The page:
"Few of us today feel any such constraints in our speaking. Human language, for us moderns, has swung in on itself, turning its back on the beings around us. Language is a human property, suitable only for communication with other persons. We talk to people; we do not talk to the ground underfoot. We've largely forgotten the incantatory and invocational use of speech as a way of bringing ourselves into deeper rapport with the beings around us, or of calling the living land into resonance with us. It is a power we still brush up against whenever we use our words to bless or to curse, or to charm someone we're drawn to. But we wield such eloquence only to sway other people, so we miss the greater magnetism, the gravitational power that lies within such speech. The beaver gliding across the pond, the fungus gripping a thick tree trunk, a boulder shattered by its tumble down a cliff or the rain splashing upon those granite fragments -- we talk about such beings, about the weather and the weathered stones, but we do not talk to them. Entranced by the denotive power of words to define, to order, to represent the things around us, we've overlooked the songful dimension of language so obvious to our oral ancestors. We've lost our ear for the music of language -- for the rhythmic, melodic layer of speech by which earthly things overhear us.
"How monotonous our speaking becomes when we speak only to ourselves! And how insulting to other beings -- to foraging blackbears and twisted old cypresses -- that no longer sense us talking to them, but only about them, as though they were not present in our world. As though the clear-cut mountainside and the flooding creek had no sensations of their own -- as though they had no flesh by which to feel the vibrations of our speaking. Small wonder that rivers and forests no longer compel our focus or our fierce devotion. For we talk about such entities only behind their backs, as though they were not participant in our lives.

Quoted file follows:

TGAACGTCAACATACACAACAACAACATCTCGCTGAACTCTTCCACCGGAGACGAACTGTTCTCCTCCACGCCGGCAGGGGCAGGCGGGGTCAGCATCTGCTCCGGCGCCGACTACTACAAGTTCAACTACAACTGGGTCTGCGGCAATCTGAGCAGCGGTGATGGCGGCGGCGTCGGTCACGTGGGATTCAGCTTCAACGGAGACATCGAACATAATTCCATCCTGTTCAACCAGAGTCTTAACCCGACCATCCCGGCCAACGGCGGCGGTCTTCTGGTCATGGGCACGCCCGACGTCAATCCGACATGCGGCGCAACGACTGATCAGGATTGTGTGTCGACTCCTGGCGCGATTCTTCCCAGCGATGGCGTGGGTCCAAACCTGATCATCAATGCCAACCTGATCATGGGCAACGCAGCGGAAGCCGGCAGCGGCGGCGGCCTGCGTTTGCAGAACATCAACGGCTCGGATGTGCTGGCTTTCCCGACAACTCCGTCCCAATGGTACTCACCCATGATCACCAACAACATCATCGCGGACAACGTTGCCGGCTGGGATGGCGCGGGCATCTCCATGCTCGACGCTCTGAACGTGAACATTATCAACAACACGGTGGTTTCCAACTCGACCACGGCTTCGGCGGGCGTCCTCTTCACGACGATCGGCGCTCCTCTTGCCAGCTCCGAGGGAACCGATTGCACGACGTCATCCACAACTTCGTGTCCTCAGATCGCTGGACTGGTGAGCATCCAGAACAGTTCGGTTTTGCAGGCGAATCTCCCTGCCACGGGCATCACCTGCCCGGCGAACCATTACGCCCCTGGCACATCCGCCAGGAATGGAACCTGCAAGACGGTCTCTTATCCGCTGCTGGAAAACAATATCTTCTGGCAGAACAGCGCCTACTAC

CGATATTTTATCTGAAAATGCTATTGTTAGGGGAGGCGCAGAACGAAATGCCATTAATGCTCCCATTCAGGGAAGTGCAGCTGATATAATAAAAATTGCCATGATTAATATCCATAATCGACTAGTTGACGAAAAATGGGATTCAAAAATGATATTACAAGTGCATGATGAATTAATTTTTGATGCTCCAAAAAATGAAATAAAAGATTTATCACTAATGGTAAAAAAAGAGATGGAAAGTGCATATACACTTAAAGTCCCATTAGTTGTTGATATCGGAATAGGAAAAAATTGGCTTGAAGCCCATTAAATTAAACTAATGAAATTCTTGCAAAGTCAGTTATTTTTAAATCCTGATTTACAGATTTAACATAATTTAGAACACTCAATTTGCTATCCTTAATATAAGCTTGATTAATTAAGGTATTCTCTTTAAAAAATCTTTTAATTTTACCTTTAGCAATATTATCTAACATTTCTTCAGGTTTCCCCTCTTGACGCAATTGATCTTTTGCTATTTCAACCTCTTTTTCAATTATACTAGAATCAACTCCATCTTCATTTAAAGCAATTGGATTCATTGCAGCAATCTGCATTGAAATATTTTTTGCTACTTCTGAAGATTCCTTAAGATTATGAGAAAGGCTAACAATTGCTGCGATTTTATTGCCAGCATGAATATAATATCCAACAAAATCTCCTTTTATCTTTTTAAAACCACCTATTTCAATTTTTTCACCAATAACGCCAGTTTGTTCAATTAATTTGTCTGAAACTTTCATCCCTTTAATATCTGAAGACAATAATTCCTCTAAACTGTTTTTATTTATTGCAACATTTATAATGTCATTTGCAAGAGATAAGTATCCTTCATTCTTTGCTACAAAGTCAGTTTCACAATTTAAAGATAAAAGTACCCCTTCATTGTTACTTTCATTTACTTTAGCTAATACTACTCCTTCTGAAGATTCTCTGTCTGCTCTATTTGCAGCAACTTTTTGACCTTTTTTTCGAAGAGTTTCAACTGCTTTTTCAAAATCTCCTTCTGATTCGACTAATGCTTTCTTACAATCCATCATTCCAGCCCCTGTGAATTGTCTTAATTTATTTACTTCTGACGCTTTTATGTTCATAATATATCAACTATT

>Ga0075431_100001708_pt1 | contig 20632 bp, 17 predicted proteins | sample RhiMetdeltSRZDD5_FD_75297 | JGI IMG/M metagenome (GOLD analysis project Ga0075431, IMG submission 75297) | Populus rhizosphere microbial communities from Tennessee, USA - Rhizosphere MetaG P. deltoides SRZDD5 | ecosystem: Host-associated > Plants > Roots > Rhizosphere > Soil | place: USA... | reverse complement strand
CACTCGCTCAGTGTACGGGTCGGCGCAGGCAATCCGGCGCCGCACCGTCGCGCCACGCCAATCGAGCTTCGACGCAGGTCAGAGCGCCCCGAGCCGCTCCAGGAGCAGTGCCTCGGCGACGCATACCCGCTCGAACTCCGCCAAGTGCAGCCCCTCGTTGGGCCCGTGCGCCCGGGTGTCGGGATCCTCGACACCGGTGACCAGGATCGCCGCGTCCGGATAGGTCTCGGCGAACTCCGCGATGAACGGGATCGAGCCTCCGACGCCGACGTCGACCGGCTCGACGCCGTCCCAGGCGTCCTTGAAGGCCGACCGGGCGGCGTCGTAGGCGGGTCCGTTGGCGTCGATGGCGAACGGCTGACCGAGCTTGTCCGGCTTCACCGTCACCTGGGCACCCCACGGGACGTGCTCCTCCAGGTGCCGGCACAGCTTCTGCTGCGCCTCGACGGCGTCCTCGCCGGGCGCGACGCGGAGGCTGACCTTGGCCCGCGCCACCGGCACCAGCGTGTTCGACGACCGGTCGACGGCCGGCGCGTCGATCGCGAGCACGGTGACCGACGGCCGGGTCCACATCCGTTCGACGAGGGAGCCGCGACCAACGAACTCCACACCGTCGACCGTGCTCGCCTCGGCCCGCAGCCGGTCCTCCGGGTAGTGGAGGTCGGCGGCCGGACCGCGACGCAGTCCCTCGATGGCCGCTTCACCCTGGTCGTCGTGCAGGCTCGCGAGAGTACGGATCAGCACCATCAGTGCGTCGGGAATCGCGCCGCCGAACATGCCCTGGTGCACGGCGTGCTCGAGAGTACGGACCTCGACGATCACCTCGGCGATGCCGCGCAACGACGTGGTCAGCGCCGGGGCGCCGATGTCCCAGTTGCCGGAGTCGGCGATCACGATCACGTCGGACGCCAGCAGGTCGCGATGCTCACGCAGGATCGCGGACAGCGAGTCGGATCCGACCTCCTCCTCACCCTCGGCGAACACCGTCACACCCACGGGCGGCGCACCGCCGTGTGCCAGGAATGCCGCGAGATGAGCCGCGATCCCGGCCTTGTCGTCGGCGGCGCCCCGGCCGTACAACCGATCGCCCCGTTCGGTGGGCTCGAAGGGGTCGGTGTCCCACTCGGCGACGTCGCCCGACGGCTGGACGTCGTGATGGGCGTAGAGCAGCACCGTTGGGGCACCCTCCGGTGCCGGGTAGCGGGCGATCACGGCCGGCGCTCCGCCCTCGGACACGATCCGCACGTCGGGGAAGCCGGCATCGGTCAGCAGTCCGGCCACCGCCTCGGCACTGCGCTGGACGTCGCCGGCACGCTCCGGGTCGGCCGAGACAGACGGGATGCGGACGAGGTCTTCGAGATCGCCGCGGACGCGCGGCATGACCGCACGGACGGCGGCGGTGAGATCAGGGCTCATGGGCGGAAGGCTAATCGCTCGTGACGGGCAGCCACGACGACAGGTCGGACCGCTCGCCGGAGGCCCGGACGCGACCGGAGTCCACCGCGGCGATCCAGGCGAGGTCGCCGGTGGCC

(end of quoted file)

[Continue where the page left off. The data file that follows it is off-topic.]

"Yet if we no longer call out to the moon slipping between the clouds, or whisper to the spider setting the silken struts of her web, well, then the numerous powers of this world will no longer address us -- and if they still try, we will not likely hear them. They withdraw from our attentions, and soon refrain from encountering us when we're out wandering, or from visiting us in our dreams. We can no long avail ourselves of their perspectives or their guidance, and our human affairs suffer as a result. We become ever more forgetful in our relations with the rest of the biosphere, an obliviousness that cuts us off from ourselves, and from our deepest sources of sustenance."
For further reading on this subject, see these previous posts: "The Language of the Animate Earth" and "The Logos of the Land (living, working, and writing fantasy while rooted in place)." I recommend both of David's books: The Spell of the Sensuous and Becoming Animal, his Alliance for Wild Ethics website, and Robin Wall Kimmerer's lovely essay The Language of Nature.
Words: The passage quoted above is from Becoming Animal by David Abram (Pantheon Books, 2010). The poem in the picture captions is from Alive Together: New and Selected Poems by Lisel Mueller (Louisiana State University Press, 1996). All rights reserved by the authors.
Pictures: The photographs are of Dartmoor ponies grazing at the bottom of our hill. They are semi-wild, coming down from the moor to give birth in our valley every spring. I counted six foals among the herd -- some of them bold and some of them shy -- plus plenty of pregnant mares, so there are still more foals to come. The ink drawings are by British book artists Honor Charlotte Appleton (1879-1951) and Helen Stratton (1867-1971).